This lecture course researches global infrastructures as a medium of transnational polity. Lectures visit the networks of trade, communication, tourism, labor, air, rail, highway, oil, hydrology, finance, and activism. Case studies travel around the world to, for instance, free trade zones in Dubai, IT campuses in South Asia, high-speed rail in Saudi Arabia, cable/satellite networks in Africa, highways in India, a resort in the DPRK, golf courses in China, oil-financed development in Sudan, and automated ports. These investigations begin in transnational territory where new infrastructure consortia operate in parallel to or in partnership with nations. Not only an atlas or survey of physical networks and shared protocols, the course also considers their pervasive and long-term effects on polity and culture. Infrastructures may constitute a de facto parliament of global decision making or an intensely spatial extra statecraft. Each week, readings, with both evidence and discursive commentary, accompany two lectures and a discussion section. A short midterm paper establishes each student’s research question for the term. A longer final paper completes the requirements of the course. Limited enrollment.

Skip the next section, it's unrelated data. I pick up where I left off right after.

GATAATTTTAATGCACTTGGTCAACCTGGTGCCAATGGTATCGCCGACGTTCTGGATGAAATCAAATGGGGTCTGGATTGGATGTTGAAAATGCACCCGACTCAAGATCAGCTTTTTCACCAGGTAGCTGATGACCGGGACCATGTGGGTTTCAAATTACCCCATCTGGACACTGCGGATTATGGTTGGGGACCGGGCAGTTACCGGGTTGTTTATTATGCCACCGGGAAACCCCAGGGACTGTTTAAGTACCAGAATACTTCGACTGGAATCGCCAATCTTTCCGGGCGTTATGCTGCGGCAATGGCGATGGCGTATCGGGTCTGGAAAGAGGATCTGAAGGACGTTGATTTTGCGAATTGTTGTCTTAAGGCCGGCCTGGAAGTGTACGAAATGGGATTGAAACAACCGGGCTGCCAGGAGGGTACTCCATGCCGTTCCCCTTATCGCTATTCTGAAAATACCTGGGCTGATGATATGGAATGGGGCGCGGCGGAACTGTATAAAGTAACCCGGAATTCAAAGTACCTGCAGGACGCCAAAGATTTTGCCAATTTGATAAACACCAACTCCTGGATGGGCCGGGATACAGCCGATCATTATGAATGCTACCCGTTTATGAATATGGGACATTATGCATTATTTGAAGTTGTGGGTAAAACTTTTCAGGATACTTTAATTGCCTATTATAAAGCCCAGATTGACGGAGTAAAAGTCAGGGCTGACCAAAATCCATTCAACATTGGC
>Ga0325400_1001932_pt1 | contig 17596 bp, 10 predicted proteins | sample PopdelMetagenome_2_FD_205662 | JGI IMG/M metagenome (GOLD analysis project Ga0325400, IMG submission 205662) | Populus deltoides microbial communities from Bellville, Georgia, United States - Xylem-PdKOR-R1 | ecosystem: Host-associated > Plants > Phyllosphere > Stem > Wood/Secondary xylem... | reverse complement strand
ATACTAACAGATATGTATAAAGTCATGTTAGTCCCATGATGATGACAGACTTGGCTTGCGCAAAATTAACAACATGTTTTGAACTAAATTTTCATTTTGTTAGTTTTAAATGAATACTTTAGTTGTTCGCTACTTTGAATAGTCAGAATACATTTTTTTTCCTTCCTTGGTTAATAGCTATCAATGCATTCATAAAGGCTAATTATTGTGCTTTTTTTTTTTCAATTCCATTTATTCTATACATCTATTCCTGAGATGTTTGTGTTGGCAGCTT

All Semesters

Fall 2016
Globalization Space: International Infrastructure and Extrastatecraft
Keller Easterling